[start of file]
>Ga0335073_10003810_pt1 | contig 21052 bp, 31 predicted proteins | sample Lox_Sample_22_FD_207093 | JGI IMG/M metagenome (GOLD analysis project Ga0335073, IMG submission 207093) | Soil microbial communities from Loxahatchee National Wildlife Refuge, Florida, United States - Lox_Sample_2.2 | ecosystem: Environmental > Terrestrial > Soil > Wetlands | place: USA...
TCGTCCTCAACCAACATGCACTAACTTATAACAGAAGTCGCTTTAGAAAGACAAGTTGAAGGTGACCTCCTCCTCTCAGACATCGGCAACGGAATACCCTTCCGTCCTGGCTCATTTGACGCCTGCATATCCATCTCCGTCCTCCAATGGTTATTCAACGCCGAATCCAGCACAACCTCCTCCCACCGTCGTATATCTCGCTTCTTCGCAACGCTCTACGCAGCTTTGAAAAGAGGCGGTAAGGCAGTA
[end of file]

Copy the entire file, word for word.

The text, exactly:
>Ga0335073_10003810_pt1 | contig 21052 bp, 31 predicted proteins | sample Lox_Sample_22_FD_207093 | JGI IMG/M metagenome (GOLD analysis project Ga0335073, IMG submission 207093) | Soil microbial communities from Loxahatchee National Wildlife Refuge, Florida, United States - Lox_Sample_2.2 | ecosystem: Environmental > Terrestrial > Soil > Wetlands | place: USA...
TCGTCCTCAACCAACATGCACTAACTTATAACAGAAGTCGCTTTAGAAAGACAAGTTGAAGGTGACCTCCTCCTCTCAGACATCGGCAACGGAATACCCTTCCGTCCTGGCTCATTTGACGCCTGCATATCCATCTCCGTCCTCCAATGGTTATTCAACGCCGAATCCAGCACAACCTCCTCCCACCGTCGTATATCTCGCTTCTTCGCAACGCTCTACGCAGCTTTGAAAAGAGGCGGTAAGGCAGTA